You can search the entire site. or go to the recent opinions, or the chronological or subject indices. Bruns v Municipality of Anchorage (06/01/2001) sp-5416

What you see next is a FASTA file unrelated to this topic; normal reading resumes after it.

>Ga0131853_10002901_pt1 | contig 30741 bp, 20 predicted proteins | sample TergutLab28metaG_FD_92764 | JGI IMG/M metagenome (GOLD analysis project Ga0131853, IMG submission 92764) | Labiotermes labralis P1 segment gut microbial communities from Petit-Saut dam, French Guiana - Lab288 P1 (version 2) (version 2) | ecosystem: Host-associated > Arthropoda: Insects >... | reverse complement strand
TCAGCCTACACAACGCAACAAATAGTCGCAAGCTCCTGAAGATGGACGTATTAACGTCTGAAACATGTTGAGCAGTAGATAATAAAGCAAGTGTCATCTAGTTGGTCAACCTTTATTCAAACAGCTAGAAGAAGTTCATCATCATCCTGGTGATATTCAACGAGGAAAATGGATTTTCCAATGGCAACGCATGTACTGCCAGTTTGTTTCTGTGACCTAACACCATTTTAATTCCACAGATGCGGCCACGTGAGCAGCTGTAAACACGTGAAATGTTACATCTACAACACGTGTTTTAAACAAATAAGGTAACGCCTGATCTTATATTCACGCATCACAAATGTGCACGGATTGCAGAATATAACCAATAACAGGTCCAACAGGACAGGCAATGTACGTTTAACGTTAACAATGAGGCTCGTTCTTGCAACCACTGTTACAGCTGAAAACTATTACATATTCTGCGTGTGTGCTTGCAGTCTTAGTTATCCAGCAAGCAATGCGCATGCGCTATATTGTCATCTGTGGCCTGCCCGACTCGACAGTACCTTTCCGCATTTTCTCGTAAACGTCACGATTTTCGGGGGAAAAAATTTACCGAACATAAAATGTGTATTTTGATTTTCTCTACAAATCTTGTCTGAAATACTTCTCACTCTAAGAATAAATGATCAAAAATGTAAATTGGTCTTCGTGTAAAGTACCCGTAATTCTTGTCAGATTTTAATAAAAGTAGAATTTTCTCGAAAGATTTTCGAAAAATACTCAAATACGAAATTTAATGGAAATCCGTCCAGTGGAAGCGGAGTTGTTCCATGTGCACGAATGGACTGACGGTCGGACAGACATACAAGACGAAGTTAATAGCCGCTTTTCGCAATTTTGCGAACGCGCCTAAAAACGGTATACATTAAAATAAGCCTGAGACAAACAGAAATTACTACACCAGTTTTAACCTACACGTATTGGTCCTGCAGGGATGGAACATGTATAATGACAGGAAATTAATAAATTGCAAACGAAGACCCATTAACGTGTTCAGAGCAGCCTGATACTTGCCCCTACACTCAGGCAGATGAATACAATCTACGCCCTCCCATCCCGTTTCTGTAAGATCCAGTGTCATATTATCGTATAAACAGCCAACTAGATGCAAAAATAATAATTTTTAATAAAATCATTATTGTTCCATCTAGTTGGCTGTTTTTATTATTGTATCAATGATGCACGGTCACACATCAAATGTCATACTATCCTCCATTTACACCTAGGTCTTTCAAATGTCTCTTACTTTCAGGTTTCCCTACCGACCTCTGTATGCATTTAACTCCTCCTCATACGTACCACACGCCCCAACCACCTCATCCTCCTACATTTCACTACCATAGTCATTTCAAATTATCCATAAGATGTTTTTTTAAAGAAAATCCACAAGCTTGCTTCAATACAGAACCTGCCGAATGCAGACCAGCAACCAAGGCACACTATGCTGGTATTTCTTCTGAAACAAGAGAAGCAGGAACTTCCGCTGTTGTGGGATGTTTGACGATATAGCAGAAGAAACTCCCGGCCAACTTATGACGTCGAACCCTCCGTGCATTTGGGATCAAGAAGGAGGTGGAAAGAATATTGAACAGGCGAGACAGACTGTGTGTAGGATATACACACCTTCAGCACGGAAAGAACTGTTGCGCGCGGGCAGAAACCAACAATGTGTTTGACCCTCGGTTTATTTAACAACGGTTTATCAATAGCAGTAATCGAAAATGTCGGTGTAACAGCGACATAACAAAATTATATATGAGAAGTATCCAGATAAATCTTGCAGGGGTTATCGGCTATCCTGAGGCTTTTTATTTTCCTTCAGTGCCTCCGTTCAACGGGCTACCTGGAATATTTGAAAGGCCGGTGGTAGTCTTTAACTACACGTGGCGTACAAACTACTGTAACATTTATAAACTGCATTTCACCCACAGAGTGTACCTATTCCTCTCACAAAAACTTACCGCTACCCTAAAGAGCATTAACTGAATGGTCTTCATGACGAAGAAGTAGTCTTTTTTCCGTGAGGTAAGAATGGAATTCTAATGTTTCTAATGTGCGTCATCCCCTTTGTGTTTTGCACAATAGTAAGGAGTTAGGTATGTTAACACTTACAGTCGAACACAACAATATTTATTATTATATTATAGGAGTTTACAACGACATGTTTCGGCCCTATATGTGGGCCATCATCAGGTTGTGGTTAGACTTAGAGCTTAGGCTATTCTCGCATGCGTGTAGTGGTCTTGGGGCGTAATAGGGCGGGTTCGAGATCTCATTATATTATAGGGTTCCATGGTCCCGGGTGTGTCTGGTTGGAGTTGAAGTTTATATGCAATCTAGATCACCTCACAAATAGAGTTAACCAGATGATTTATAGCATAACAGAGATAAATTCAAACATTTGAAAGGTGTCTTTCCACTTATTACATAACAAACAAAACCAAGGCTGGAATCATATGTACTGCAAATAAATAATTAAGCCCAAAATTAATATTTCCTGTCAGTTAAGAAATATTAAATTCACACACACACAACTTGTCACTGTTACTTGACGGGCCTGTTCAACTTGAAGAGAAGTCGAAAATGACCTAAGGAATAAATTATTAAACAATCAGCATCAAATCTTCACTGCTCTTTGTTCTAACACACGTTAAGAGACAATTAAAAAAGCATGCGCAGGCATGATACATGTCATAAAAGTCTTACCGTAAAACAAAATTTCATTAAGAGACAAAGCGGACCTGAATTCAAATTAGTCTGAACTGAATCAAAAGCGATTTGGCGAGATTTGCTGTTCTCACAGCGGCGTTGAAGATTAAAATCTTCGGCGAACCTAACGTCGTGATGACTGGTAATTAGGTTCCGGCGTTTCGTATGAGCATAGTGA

Notice: This opinion is subject to correction before publication in the Pacific Reporter. Readers are requested to bring errors to the attention of the Clerk of the Appellate Courts, 303 K Street, Anchorage, Alaska 99501, phone (907) 264-0608, fax (907) 264-0878. THE SUPREME COURT OF THE STATE OF ALASKA JOHN BRUNS and DENNIS ) SAATHOFF, ) Supreme Court No. S-9394 ) Appellants, ) Superior Court No. ) 3AN-96-1677 CI v. ) ) O P I N I O N MUNICIPALITY OF ANCHORAGE, ) ANCHORAGE WATER & WASTEWATER ) [No. 5416 - June 1, 2001] UTILITY, ) ) Appellee. ) ______________________________) Appeal from the Superior Court of the State of Alaska, Third Judicial District, Anchorage, Eric T. Sanders, Judge. Appearances: Kenneth W. Legacki, Anchorage, for Appellants. Theresa Hillhouse, Assistant Municipal Attorney, Mary K. Hughes, Municipal Attorney, Anchorage, and Jill D. Bowman, Stoel Rives LLP, Seattle, Washington, for Appellee. Before: Fabe, Chief Justice, Matthews, Eastaugh, Bryner, and Carpeneti, Justices. FABE, Chief Justice. I. INTRODUCTION John Bruns and Dennis Saathoff, former general foremen for the Municipality of Anchorage's Anchorage Water and Wastewater Utility, filed suit in Anchorage Superior Court in 1996 claiming back overtime pay. Bruns and Saathoff alleged that the Municipality owed them overtime pay under federal, state, and municipal law. The superior court granted the Municipality's motion for summary judgment and dismissed the plaintiffs' claims on the basis that the plaintiffs failed to exhaust their administrative remedies. Bruns and Saathoff have appealed this decision. Because Bruns and Saathoff alleged that they were threatened with discharge if they pursued their administrative remedies, there is a factual issue as to whether their failure to exhaust administrative remedies was excused. Therefore, we reverse and remand to the superior court for trial of this factual issue. II. FACTS AND PROCEEDINGS John Bruns and Dennis Saathoff are former employees of the Anchorage Water and Wastewater Utility, a utility owned by the Municipality of Anchorage. Both Bruns and Saathoff spent the last phases of their careers at Anchorage Water and Wastewater Utility as general foremen. Bruns was a general foreman from June 11, 1983 until his retirement on January 26, 1996. Saathoff was a general foreman from 1979 or 1980 until his retirement on April 29, 1994. As general foremen, Bruns and Saathoff were "non-represented employees" and not within a union's bargaining unit. The Municipality has an ordinance governing overtime pay for non-represented Municipal employees such as Bruns and Saathoff. Anchorage Municipal Code (AMC) 3.30.129(B)(1) states as a general rule that "overtime" work [Fn. 1] must be compensated at one and one-half times the normal pay rate. Sometime during 1995 it came to the attention of Thomas Tierney, Director of the Municipality's Department of Employee Relations, that the Municipality was inconsistently applying AMC 3.30.129. In a meeting on October 3, 1995, Tierney reported to the mayor and other Municipality officials that many non-represented Municipality employees were entitled to overtime pay under AMC 3.30.129 but were not receiving it. Tierney explained that the employees did not "put in" for the overtime because they had the impression that they were not entitled to it. At the same time, the Municipality considered amending AMC 3.30.129 to eliminate overtime compensation for non-represented employees earning salaries above a certain level, including both Bruns and Saathoff. The Municipality eventually passed an amendment that eliminated overtime for some employees -- but for fewer than originally contemplated. [Fn. 2] This change took place after Bruns and Saathoff both retired. Both Bruns and Saathoff claim that they worked overtime during their tenure as general foremen, and were not fully compensated for this overtime work. Bruns claims that he responded to an average of nine "call-outs" a year, and he claimed overtime for at least some of these call-outs. [Fn. 3] However, Bruns was not paid for all of the call-outs that he claimed. Bruns also asserts that he was eligible for "standby" pay [Fn. 4] but did not put in for it until the last few months of his career, because he was under the impression that he would not get it if he asked for it. Saathoff also claims that he was on standby and did many call- outs, and was not paid overtime pay for any of these services. On March 1, 1996, Bruns and Saathoff together filed suit against the Municipality in Anchorage Superior Court, claiming an entitlement to back overtime pay. [Fn. 5] Because they based one claim on the federal Fair Labor Standards Act [Fn. 6] (FLSA), the Municipality removed the case to the U.S. District Court in Anchorage. Bruns and Saathoff also made claims under state and municipal law; the U.S. District Court exercised supplemental jurisdiction over these claims. The U.S. District Court granted the Municipality's motion for summary judgment on the federal law claims, because Bruns and Saathoff were "exempt" employees not subject to the FLSA. It remanded claims under state and municipal law to the superior court. The U.S. District Court entered final judgment, and the U.S. Court of Appeals for the Ninth Circuit affirmed the grant of summary judgment. [Fn. 7] In the superior court, the Municipality moved for summary judgment on the plaintiffs' state and municipal law claims. Bruns and Saathoff filed an opposition to these motions, and the superior court granted the Municipality's motions for summary judgment, ruling that Bruns and Saathoff failed to exhaust their administrative remedies. The Municipality moved for an award of attorney's fees and costs, and the superior court awarded $24,421.00 in attorney's fees to the Municipality. Bruns and Saathoff appeal the superior court's rulings. III. STANDARD OF REVIEW This is an appeal of summary judgment entered by a superior court, and therefore should be reviewed de novo. [Fn. 8] We will affirm a summary judgment if there are no genuine issues of material fact and if the moving party is entitled to judgment as a matter of law. [Fn. 9] This appeal requires us to decide whether the doctrine of exhaustion of administrative remedies applies to a particular claim; this is a question of law that we review de novo. [Fn. 10] If this doctrine applies, we will review for abuse of discretion the lower court's findings on whether the available administrative remedies were actually exhausted. [Fn. 11] Any conclusions of law, such as the conclusion that the failure to exhaust was excused, will be reviewed using our independent judgment. [Fn. 12] IV. DISCUSSION In the superior court, the Municipality successfully moved for summary judgment on all claims asserted by Bruns and Saathoff. The plaintiffs had two different groups of claims in this suit: (i) a state law claim under the Alaska Wage and Hour Act; and (ii) a municipal law claim under AMC 3.30.129(B) and AS 23.05.140(b). The plaintiffs have only appealed the dismissal of their municipal law claims under AMC 3.30.129(B) and AS 23.05.140(b). Bruns and Saathoff have abandoned their state law (Alaska Wage and Hour Act) claims [Fn. 13] on appeal, because the Municipality is exempted from the Alaska Wage and Hour Act under AS 23.10.055(5). [Fn. 14] Therefore, the Alaska Wage and Hour Act is not applicable to this case. The municipal law claims made by Bruns and Saathoff arise under AMC 3.30.129(B), which requires the Municipality to pay overtime compensation to its employees under some circumstances. This municipal law claim is bound up with a state statute, former AS 23.05.140(b), which provided: If the employment is terminated, regardless of the cause of termination, all wages, salaries, or other compensation for labor or services become due immediately and shall be paid within three working days after the termination at the place where the employee is usually paid or at a location agreed upon by the employer and employee.[ [Fn. 15]] Former AS 23.05.140(b) required an employer to pay all wages due, including overtime, upon termination of the employee. Anchorage Municipal Code 3.30.129(B), in turn defines what wages are due, and are therefore required to be paid by AS 23.05.140(b). [Fn. 16] Anchorage Municipal Code 3.30.129(B) states as a general rule that approved overtime work in excess of forty hours per week must be compensated at one and one-half times the normal pay rate. [Fn. 17] The ordinance also defines and requires compensation for two specialized types of overtime pay -- "call-out" pay and "standby" pay. [Fn. 18] As already noted, the plaintiffs claim that they are entitled to overtime pay owed to them under AMC 3.30.129(B); if this is true, AS 23.05.140(b) demands that they be paid these wages, since they must be paid wages due to them after termination. However, the superior court, in its decision granting the Municipality's motion for summary judgment, held that the plaintiffs' municipal law claim is foreclosed, because the plaintiffs failed to exhaust the administrative remedies available under AMC 3.30.101. Anchorage Municipal Code 3.30.101 provides for a three-step procedure for grievances filed by employees because of disputes concerning AMC 3.30.129 and other matters. [Fn. 19] The three steps are: (1) "informal discussion," (2) decision by agency head after receipt of a written grievance, and (3) decision by the mayor's office. [Fn. 20] We have stated that the analysis of the doctrine of exhaustion of administrative remedies involves three questions. In applying the doctrine of exhaustion of remedies, we must decide the following: (a) is exhaustion of remedies required?; (b) did the complainant exhaust those remedies?; and (c) is the failure to exhaust remedies excused? [Fn. 21] These three questions will be discussed in turn. A. Bruns and Saathoff Were Required to Exhaust Their Administrative Remedies. Generally, employees must exhaust any administrative remedies that they have before pursuing direct judicial actions against their employers. [Fn. 22] And, as the Municipality argues, there were administrative remedies available to Bruns and Saathoff: AMC 3.30.100-.102 provides a three-step procedure for grievances -- such as those had by Bruns and Saathoff -- concerning alleged violations of Title 3, Chapter 30 of the Anchorage Municipal Code. [Fn. 23] The superior court held that the plaintiffs were required to exhaust the administrative remedies available under AMC 3.30.100-.102. The issue of whether an employee is required to exhaust administrative remedies is a question of law that we review de novo. [Fn. 24] As we have held previously, employees who have a dispute with the Municipality over some provision of the Municipality's "Personnel Rules" [Fn. 25] are subject to the requirement that employees must exhaust the administrative remedies available to them before seeking judicial relief. In Municipality of Anchorage v. Higgins, [Fn. 26] we considered a case where a plaintiff employee of the Municipality filed suit because he was reclassified from a "classified" to an "executive" employee of the Municipality. [Fn. 27] We held that the employee in Higgins failed to exhaust the remedies available under AMC 3.30.101 before proceeding with judicial action. [Fn. 28] Like the employee in Higgins, Bruns and Saathoff have asserted claims under the Municipality's Personnel Rules. Therefore, like the employee in Higgins, they must exhaust the administrative remedies available under AMC 3.30.101. In two arguments, the plaintiffs claim that, nevertheless, they were not required to exhaust the remedies available under AMC 3.30.101. The plaintiffs claim: (1) that their claim is really a state claim under AS 23.05.140(b), and that there is no exhaustion of remedies requirement for AS 23.05.140(b); and (2) that the exhaustion of remedies requirement does not apply because the plaintiffs are challenging the validity of a statute and not any particular agency decision. For the reasons stated below, we reject both of these arguments. 1. The requirements of AMC 3.30.129(B) must be fulfilled before AS 23.05.140(b) is considered. The plaintiffs argue that they were not required to exhaust their administrative remedies because the exhaustion requirement does not apply to AS 23.05.140(b), and that their claims under AMC 3.30.129(B) are better construed as claims under AS 23.05.140(b). Specifically, the plaintiffs claim that there is no exhaustion requirement for AS 23.05.140, that AS 23.05.140 creates rights that are "non-waivable" and not subject to administrative proceedings, that the Municipality is attempting to enforce a fifteen-day "private" statute of limitations that does not apply to AS 23.05.140, [Fn. 29] and that the grievance process of AMC 3.30.101 is "preempted" by AS 23.05.140. [Fn. 30] All of these arguments amount to this: the plaintiffs argue that their municipal law claim under AMC 3.30.129(B) is better construed as a state law claim under AS 23.05.140(b), and for the four reasons above, the exhaustion requirement does not apply to AS 23.05.140(b). The plaintiffs' arguments here fail for one central reason: a violation of AMC 3.30.129(B) is really the predicate for a violation of AS 23.05.140(b). Alaska Statute 23.05.140(b) only requires employers to pay all wages due to terminated employees within three days of termination. However, AS 23.05.140(b) does not define what wages are due, or impose any requirements on employers that any specific wages, including overtime wages, will be due. Anchorage Municipal Code 3.30.129(B), on the other hand, defines what overtime wages are due, by defining and requiring overtime, call-out, and standby pay. As already established, the plaintiffs had to exhaust administrative remedies before bringing a claim for a violation of AMC 3.30.129(B). The plaintiffs cannot show a violation of AS 23.05.140(b) without first showing a violation of AMC 3.30.129(B), so they cannot escape the exhaustion of administrative remedies requirement. In reaching this conclusion we are guided by our previous decisions concerning the application of AS 23.05.140(b). In Reed v. Municipality of Anchorage, [Fn. 31] we considered a suit brought by an employee for unpaid wages under AS 23.05.140(b). We held that this claim should be construed as a claim under the underlying collective bargaining agreement that defines what wages are due to the employee: We do not believe that [the employee's] cause of action is strictly or solely an action for liability upon a statute [AS 23.05.140(b)]. Rather, we construe [the employee's] cause of action in Count I to allege a breach of the collective bargaining agreement. . . . The agreement contains the specified wage rates at which employees . . . are required to be paid. Both parties agree that they are bound by the collective bargaining agreement. The Municipality's failure to pay the specified wage would be a violation of the collective bargaining agreement. Thus, [the employee's] complaint alleging that the Municipality failed to pay these rates may be construed to state a cause of action for breach of the collective bargaining agreement.[ [Fn. 32]] In Reed, we also held that the six-year contract limitations period for the underlying collective bargaining agreement would apply to the employee's claim, rather than the two-year limitations period for AS 23.05.140(b). [Fn. 33] In Quinn v. Alaska State Employees Ass'n, [Fn. 34] we considered a suit brought by an employee for unpaid overtime under AS 23.05.140(b). Quinn also stands for the proposition that the underlying authority that defines what wages are due -- in Quinn, the Alaska Wage and Hour Act -- must be looked to first to determine if wages are due. In Quinn, we held that claims barred under the Alaska Wage and Hour Act are not "revived" by AS 23.05.140(b). [Fn. 35] Quinn and Reed together indicate that, for a cause of action under AS 23.05.140(b), the court should look first to the underlying statute or agreement that resolves the question of what wages are due. As we held in Reed and Quinn, claims under AS 23.05.140 are to be construed as claims under the underlying authority that defines what wages are due. Alaska Statute 23.05.140 does not create "non-waivable" rights because it grants no rights at all unless the wages are owed under AMC 3.30.129(B) or some other authority. Reed establishes that the limitations period for AS 23.05.140 does not trump the limitations period for the underlying authority that establishes what wages are due; [Fn. 36] this also indicates that AMC 3.30.129(B) (as the underlying authority) and AMC 3.30.101 are not preempted by AS 23.05.140. Because the amount of wages must be established by AMC 3.30.129(B) before applying AS 23.05.140(b), we reject each of the arguments made by the plaintiffs concerning the independence of their AS 23.05.140(b) claim. [Fn. 37] 2. Bruns and Saathoff sought an administrative remedy. The plaintiffs also claim that they were not required to exhaust their administrative remedies because they were challenging the validity of a statute, and not an administrative decision, and under those circumstances, exhaustion is not required. In State, Department of Transportation & Public Facilities v. Fairbanks North Star Borough, [Fn. 38] and Carter v. Alaska Public Employees Ass'n, [Fn. 39] we held that exhaustion of administrative remedies is not required when an administrative remedy is not appropriate. An administrative remedy is not appropriate when the claimant challenges the validity of a statute authorizing or requiring administrative action and does not seek a particular analysis or application of a statute. [Fn. 40] In other words, exhaustion is required when the plaintiff seeks relief that the administrative agency in question could have (but didn't) grant -- this relief is "administrative." On the other hand, if the plaintiff seeks relief that the administrative agency could not have granted, such as overturning or interpreting a statute, exhaustion is not required because the relief sought is "judicial." Bruns and Saathoff claim that exhaustion was not required in their case because they do not challenge any particular agency decision. However, Bruns and Saathoff seek a clearly administrative remedy -- they seek payment of allegedly due overtime wages. Bruns and Saathoff do not ask us to interpret or overturn provisions of state and federal law -- rather, they ask this court to enforce these provisions. Therefore, Bruns and Saathoff seek an administrative remedy and were therefore required to exhaust their administrative remedies. B. Bruns and Saathoff Did Not Exhaust the Available Administrative Remedies. The parties do not dispute that Bruns and Saathoff failed to exhaust the available administrative remedies. Both parties agree that Saathoff only proceeded through the first step of the three-step grievance process under AMC 3.30.101, [Fn. 41] by discussing with his supervisors his dissatisfaction with the overtime pay situation. And, Bruns only proceeded through the second step of the three-step grievance process. Bruns discussed the matter with his supervisors and then filed a written grievance on November 3, 1995 with Tom Tierney, the Municipality's Director of Employee Relations. After Tierney denied Bruns's request for retroactive overtime pay, however, Bruns did not proceed to the third step of the procedure by appealing the matter to the mayor's office. Therefore, neither Bruns nor Saathoff proceeded through all three steps of the administrative process required by AMC 3.30.101, and neither exhausted his administrative remedies. C. The Failure to Exhaust Administrative Remedies May Be Excused. We have previously held that even if a plaintiff failed to exhaust her administrative remedies, the plaintiff may still seek judicial relief if the failure is excused. [Fn. 42] The superior court held that the failure of Bruns and Saathoff to exhaust the available administrative remedies is not excused. We will review this decision, which is a conclusion of law, using our independent judgment. [Fn. 43] Bruns and Saathoff argue that their failure to exhaust the available administrative remedies is excused because threats of retaliatory discharge [Fn. 44] dissuaded them from going ahead with the grievance process. We have stated that the failure to exhaust administrative remedies is excused "where the administrative remedy is inadequate or where the pursuit of the administrative remedy would be futile due to the certainty of an adverse decision." [Fn. 45] We have never considered the issue of whether fear of retaliatory discharge excuses failure to exhaust administrative remedies. However, fear of retaliatory discharge, like futility, bias, or other defects in the administrative process, can make pursuit of administrative remedies difficult or ineffective, and in some circumstances can excuse the employee's failure to exhaust available administrative remedies. [Fn. 46] Bruns and Saathoff have both stated under oath that they were threatened with retaliatory discharge when they brought up the subject of overtime pay with their immediate supervisors. This presents a factual question of whether threats were actually made that might excuse the plaintiffs' failure to exhaust their administrative remedies. The superior court failed to address this factual issue explicitly and even if it did so implicitly, a material factual issue remains that prevents summary judgment. [Fn. 47] V. CONCLUSION Bruns and Saathoff were required to exhaust the available administrative remedies provided by AMC 3.30.101 before bringing this judicial action against the Municipality, and they failed to do so. However, because the plaintiffs alleged under oath that they were threatened with retaliatory discharge if they pursued their administrative remedies, there is a factual issue as to whether the failure is excused. Therefore, we REVERSE the superior court's grant of summary judgment and award of attorney's fees, and REMAND for further proceedings. [Fn. 48] FOOTNOTES Footnote 1: Overtime work must be approved by the agency head and includes hours actually worked in excess of 40 hours in a week. AMC 3.30.129(B)(1). Footnote 2: Anchorage Ordinance 96-55 (April 2, 1996) (amendment AMC 3.30.129). Footnote 3: In a "call-out," an employee is "called out" to perform overtime work after completing a scheduled shift. See AMC 3.30.129(B)(2). Footnote 4: An employee is on "standby" status when the employee must remain available for work outside of regularly scheduled working hours. See AMC 3.30.129(B)(3). Footnote 5: In this opinion, Bruns and Saathoff will sometimes be referred to collectively as "the plaintiffs." Footnote 6: 29 U.S.C. sec.sec. 201-219. Footnote 7: Bruns v. Municipality of Anchorage, No. 97-36060, 1999 WL 288910 (9th Cir. May 10, 1999) (unpublished opinion). Footnote 8: See Moore v. Allstate Ins. Co., 995 P.2d 231, 233 (Alaska 2000). Footnote 9: See id.; Alaska R. Civ. P. 56(c). Footnote 10: See State, Dep't of Transp. & Pub. Facilities v. Fairbanks North Star Borough, 936 P.2d 1259, 1260 n.3 (Alaska 1997). Footnote 11: See State v. Beard, 960 P.2d 1, 5 (Alaska 1998). Footnote 12: See id. Footnote 13: The Alaska Wage and Hour Act claims made by Bruns and Saathoff were claims under AS 23.10.060(b) and AS 23.10.110. Footnote 14: AS 23.10.055 states in part, "The provisions of AS 23.10.050-23.10.150 do not apply to . . . (5) an individual employed by the United States or by the state or political subdivision of the state." Footnote 15: Former AS 23.05.140(b) (1983). Footnote 16: This is because AS 23.05.140(b) by itself does not define what wages are due -- it simply requires that wages that are due be paid. Footnote 17: AMC 3.30.129(B)(1). Footnote 18: Former AMC 3.30.129(B) provides: Pay rates for overtime premium pay. 1. Time and one-half pay. Employees shall be paid at one and one-half times their regular rate of pay for all hours actually worked in excess of 40 hours in one week. . . . 2. Call-out pay. When an employee has completed his scheduled shift and is "called out" to perform additional work, he shall receive overtime pay for actual hours worked with a minimum guarantee of four hours' pay at the employee's straight time hourly rate. Overtime pay shall be paid in accordance with subsection B.1 of this section. 3. Standby pay. In cases where it is found necessary to have employees remain available for work in a standby status after regularly scheduled hours, on scheduled days off, or holidays, they shall receive two hours' pay at the straight time rate for each day of such duty. When such an employee is called out for work, the standby pay shall be credited toward the minimum call-out payment. Footnote 19: AMC 3.30.100 defines a "grievance" (subject to the procedure in AMC 3.30.101) as a "dispute involving the interpretation, application or alleged violation of any section of this chapter [including AMC 3.30.129]." Footnote 20: AMC 3.30.101 provides: A grievance shall be processed in accordance with the procedures and within the time limits stated in this section and section 3.30.102. A. Step 1 -- Informal Discussion The aggrieved employee shall discuss the grievance with the agency head. If the grievance cannot be resolved informally through discussion, it shall then be reduced to writing as a formal grievance, and the written grievance shall be submitted to the agency head. The written grievance must be submitted within 15 days of the date that the employee knows or has reason to know of the conduct or actions upon which the grievance is based. Failure to notify the municipality within the specified time limits identified in the procedure shall constitute a bar to further action on the alleged grievance. . . . B. Step 2 -- Decision by Agency Head Upon receipt of [the written grievance submitted in Step 1], an agency head shall, within five working days, respond in writing. Upon receipt of the agency head's response, the employee shall have five working days to appeal the decision in writing to the mayor. If the employee fails to appeal the agency head's decision within five days, such failure to respond will serve to declare the grievance as settled based upon the agency head's decision. C. Step 3 -- Decision by Mayor Within five working days of receipt of a written appeal from the decision of the agency head, the mayor or his designee shall review the matter and respond in writing to the employee's grievance. Upon receipt of the mayor's decision, the employee shall have five working days in which to submit a written request for arbitration to the director. If the employee fails to file a written request for arbitration within the five days, such failure will serve to declare the grievance as settled based upon the mayor's decision. If, after proceeding through all three steps, the employee is not satisfied with the outcome, the employee may seek arbitration under AMC 3.30.102. The results of this arbitration may be appealed to the superior court under AS 09.43.120-.150. Footnote 21: See State, Dep't of Transp. & Pub. Facilities v. Fairbanks North Star Borough, 936 P.2d 1259, 1260-61 (Alaska 1997). Footnote 22: See Wilson v. Municipality of Anchorage, 977 P.2d 713, 724 (Alaska 1999). Footnote 23: AMC 3.30.100-.102. Footnote 24: See Fairbanks North Star Borough, 936 P.2d at 1260 n.3. Footnote 25: Title 3, Chapter 30 of the AMC. Footnote 26: 754 P.2d 745 (Alaska 1988). Footnote 27: Under the Municipality's Personnel Rules, "classified" employees can only be fired for cause, while "executive" employees serve at will without right of grievance or appeal. See Higgins, 754 P.2d at 746. Footnote 28: Id. at 746-48. Footnote 29: The administrative remedies procedure required by AMC 3.30.129(B) and AMC 3.30.101 has a built-in 15-day "statute of limitations," since, in the first step of the three-step administrative grievance procedure required by AMC 3.30.101, the claimant is required to submit a written grievance within 15 days after the employee knows of the conduct in question. Footnote 30: The plaintiffs argue that AS 23.05.140 preempts AMC 3.30.101 because the municipal ordinance "substantially interferes with the effective functioning of the statute or its underlying purpose." Foreman v. Anchorage Equal Rights Comm'n, 779 P.2d 1199, 1203 n.8 (Alaska 1989). The plaintiffs argue that there is substantial interference because the municipal ordinance's 15-day limitations period interferes with the much longer two-year limitations period under state law to enforce AS 23.05.140. See AS 23.10.130. The plaintiffs claim that there is interference because the state limitations period may lapse in the time that it takes to pursue administrative remedies under AMC 3.30.101. The plaintiffs also argue that AMC 3.30.129(B) and AMC 3.30.101 are "in violation of the public policy" embodied in AS 23.05.140 because of the conflict between the two limitations periods. Footnote 31: 741 P.2d 1181, 1186 (Alaska 1987). Footnote 32: Reed, 741 P.2d at 1185 (emphasis added). Footnote 33: Id. Footnote 34: 944 P.2d 468, 472-73 (Alaska 1997). Footnote 35: Id. at 472. Footnote 36: 741 P.2d at 1185. Footnote 37: The plaintiffs' arguments were: AS 23.05.140 has no exhaustion requirement, AS 23.05.140 creates "non-waivable" rights, the Municipality is attempting to enforce a "private" statute of limitations (AMC 3.30.101), and AMC 3.30.101 is "preempted" by AS 23.05.140. Footnote 38: 936 P.2d 1259, 1261-62 (Alaska 1997). Footnote 39: 663 P.2d 916, 922 n.19 (Alaska 1983). Footnote 40: See Fairbanks North Star Borough, 936 P.2d at 1261-62 (holding that exhaustion is not required where the state challenged the validity of an ordinance that would have been applied by the administrative entity -- a planning commission -- in question); Carter, 663 P.2d at 922 n.19 (holding that, where the issue was the interpretation of a public records statute, exhaustion is not required because "the remedy sought is judicial rather than administrative"). Footnote 41: As discussed earlier, AMC 3.30.101 establishes a three-step grievance process: (1) informal discussion; (2) decision by the agency head; and (3) appeal to the mayor's office. After the three-step process, under AMC 3.30.102 the matter may be appealed to arbitration and then to the superior court under AS 09.43.120- .150. Footnote 42: See State v. Beard, 960 P.2d 1, 5 (Alaska 1998). Footnote 43: See id. at 5-6. Footnote 44: "Retaliatory discharge" is the discharge of the employee by the employer in retaliation for some activity protected by public policy, such as the employee's exercise of some political or legal right, or the employee's investigation of possible violations of law by the employer. See Palmatier v. International Harvester Co., 421 N.E.2d 876, 878-79 (Ill. 1981). Footnote 45: Eidelson v. Archer, 645 P.2d 171, 181 (Alaska 1982). Footnote 46: Courts have held that failure to exhaust administrative remedies may be excused where the administrative procedures are ineffective because of lack of meaningful access, bias, futility, or the possibility that the claimant could face irreparable harm if the administrative process is followed. See Kevin W. Reese, Administrative Remedies Must Be Exhausted Absent Circumstances Supporting an Exception to Exhaustion Doctrine, 47 S.C. L. Rev. 17, 22 (1995); see also McCarthy v. Madigan, 503 U.S. 140, 148 (1992) (explaining principle that a failure to exhaust administrative remedies may be excused when the administrative process is biased); Bowen v. City of New York, 476 U.S. 467, 483-84 (1986) (holding that a failure to exhaust administrative remedies may be excused when the claimant faces a danger of irreparable harm from the administrative process); Robyns v. Reliance Standard Life Ins. Co., 130 F.3d 1231, 1236 (7th Cir. 1997) (applying standard that a failure to exhaust administrative remedies may be excused where "there has been a lack of meaningful access to the review procedures"); Eidelson, 645 P.2d at 181 (establishing that failure to exhaust administrative remedies may be excused where the pursuit of the administrative remedy would be futile due to the certainty of an adverse decision). The plaintiffs' fear of retaliatory discharge is a type of harm that could render the administrative remedies here ineffective. It is well established that retaliatory discharge, if carried out, gives rise to a private right of action against the employer. We have recognized retaliatory discharge claims in our prior decisions. See Norcon, Inc. v. Kotowski, 971 P.2d 158, 167 (Alaska 1999) (recognizing that "retaliatory discharge [for whistle blowing activities] gives rise to a cause of action for breach of the duty of good faith and fair dealing"); Bishop v. Municipality of Anchorage, 899 P.2d 149, 154 (Alaska 1995) (assessing claim for alleged retaliatory discharge for protected First Amendment activity). Footnote 47: Because we find that there is a factual issue as to whether the alleged threats excused the plaintiffs' failure to exhaust administrative remedies, we will not address the plaintiffs' other argument that their failure is excused because the administrative remedies available under AMC 3.30.101 (specifically, the 15-day limitations period) were inadequate. Footnote 48: The superior court awarded attorney's fees to the Municipality after granting summary judgment in favor of the Municipality. Because we reverse this grant of summary judgment, the award of attorney's fees must necessarily be reversed as well.